Arrive Promptly: This one should really go without saying, but it’s incredibly important that you arrive at your designated meeting on time at the latest, and ideally at least a little early. The term “fashionably late” does not apply here. It’s actually quite rude, and will most likely be viewed as such.  No one, and I mean no one, likes to be kept waiting. One need only look to their personal life to see proof of this. Do you like waiting in line at the check out counter for groceries? In line for the ATM? At the liquor store the day before a long weekend? Of course not. Waiting, for lack of a better word, sucks. And the longer the wait, the greater the frustration at being made to wait becomes, and the lower a person’s initial opinion of you will be when you finally do meet. Doing your best to arrive promptly, and even a little early, goes  long way towards showing that you legitimately care about your meeting. If you really must be late, be sure to call or text to inform the person you are meeting why, and give them an ETA on when you’ll be there. It seems like a small thing, but it can work wonders to diffuse the frustration that comes with being forced to wait, and will gain you points in the long run.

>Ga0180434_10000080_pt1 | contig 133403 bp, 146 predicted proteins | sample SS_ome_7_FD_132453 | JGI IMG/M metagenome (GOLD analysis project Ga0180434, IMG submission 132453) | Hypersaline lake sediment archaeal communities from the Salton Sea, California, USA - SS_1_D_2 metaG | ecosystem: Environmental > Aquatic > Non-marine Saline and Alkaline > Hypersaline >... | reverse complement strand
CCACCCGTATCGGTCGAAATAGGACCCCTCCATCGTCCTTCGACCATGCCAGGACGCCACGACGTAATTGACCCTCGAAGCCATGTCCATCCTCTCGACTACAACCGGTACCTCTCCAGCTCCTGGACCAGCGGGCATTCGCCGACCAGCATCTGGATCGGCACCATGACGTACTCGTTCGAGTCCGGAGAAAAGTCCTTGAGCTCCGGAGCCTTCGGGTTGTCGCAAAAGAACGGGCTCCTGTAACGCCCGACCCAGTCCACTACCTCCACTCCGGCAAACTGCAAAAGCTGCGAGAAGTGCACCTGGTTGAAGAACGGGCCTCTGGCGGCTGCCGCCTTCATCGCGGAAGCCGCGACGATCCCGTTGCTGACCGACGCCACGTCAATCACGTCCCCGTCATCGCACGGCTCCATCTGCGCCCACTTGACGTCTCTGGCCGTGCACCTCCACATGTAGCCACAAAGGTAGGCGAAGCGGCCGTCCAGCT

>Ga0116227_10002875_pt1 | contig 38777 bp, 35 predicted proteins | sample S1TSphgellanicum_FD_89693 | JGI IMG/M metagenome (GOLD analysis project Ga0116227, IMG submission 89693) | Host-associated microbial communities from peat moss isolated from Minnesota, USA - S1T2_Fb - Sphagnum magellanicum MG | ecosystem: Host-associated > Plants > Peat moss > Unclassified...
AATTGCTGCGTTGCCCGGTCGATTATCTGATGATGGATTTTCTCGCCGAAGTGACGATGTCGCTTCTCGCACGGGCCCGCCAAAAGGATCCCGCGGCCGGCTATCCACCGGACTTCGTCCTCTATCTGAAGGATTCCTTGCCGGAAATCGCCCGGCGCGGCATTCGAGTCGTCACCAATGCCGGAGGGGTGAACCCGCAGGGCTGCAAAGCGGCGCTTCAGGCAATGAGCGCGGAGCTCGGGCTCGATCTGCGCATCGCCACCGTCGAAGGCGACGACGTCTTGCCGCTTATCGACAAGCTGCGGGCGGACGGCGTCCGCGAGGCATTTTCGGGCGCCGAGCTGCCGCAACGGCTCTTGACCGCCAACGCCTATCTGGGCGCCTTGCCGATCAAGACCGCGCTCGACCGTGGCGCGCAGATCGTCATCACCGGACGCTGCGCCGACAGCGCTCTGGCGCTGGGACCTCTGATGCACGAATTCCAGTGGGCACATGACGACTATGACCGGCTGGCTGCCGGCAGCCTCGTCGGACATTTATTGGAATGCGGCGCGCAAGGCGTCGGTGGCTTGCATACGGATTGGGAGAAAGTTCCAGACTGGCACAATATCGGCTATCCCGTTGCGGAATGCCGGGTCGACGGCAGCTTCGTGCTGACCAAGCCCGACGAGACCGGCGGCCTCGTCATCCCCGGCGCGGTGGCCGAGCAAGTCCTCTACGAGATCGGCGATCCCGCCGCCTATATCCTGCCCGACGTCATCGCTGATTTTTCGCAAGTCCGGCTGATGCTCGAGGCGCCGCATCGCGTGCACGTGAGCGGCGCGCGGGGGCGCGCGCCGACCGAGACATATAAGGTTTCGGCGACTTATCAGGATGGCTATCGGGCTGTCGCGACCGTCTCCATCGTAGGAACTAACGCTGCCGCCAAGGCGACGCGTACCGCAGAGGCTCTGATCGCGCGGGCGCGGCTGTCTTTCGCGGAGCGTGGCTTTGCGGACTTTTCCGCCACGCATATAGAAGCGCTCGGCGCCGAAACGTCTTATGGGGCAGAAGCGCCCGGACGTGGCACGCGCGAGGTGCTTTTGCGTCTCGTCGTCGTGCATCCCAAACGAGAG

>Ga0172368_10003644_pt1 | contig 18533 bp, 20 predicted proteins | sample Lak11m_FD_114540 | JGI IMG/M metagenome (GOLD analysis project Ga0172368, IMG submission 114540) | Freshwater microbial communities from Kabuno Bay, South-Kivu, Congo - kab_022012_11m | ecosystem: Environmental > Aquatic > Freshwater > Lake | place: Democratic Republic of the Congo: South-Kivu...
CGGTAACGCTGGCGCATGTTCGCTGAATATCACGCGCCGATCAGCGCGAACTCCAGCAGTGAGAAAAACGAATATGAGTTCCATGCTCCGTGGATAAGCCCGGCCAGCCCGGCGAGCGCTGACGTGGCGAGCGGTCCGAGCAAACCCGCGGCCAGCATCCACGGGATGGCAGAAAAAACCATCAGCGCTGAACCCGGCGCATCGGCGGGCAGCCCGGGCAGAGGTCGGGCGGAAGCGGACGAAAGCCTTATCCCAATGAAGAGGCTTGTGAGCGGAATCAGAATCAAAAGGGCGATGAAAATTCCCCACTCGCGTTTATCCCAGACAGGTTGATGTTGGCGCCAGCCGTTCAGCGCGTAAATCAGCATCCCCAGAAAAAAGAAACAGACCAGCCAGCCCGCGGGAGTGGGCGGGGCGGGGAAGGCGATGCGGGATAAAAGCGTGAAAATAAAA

As with many posts I have made in the past, I really could go on about this for pages and pages, and in fact will be revisiting this topic at a later date to discuss the many other kinds of first impressions you can make, but for now, these tips for your first face to face meeting with a potential client, employee, investor, etc should serve you well on your path to PIE.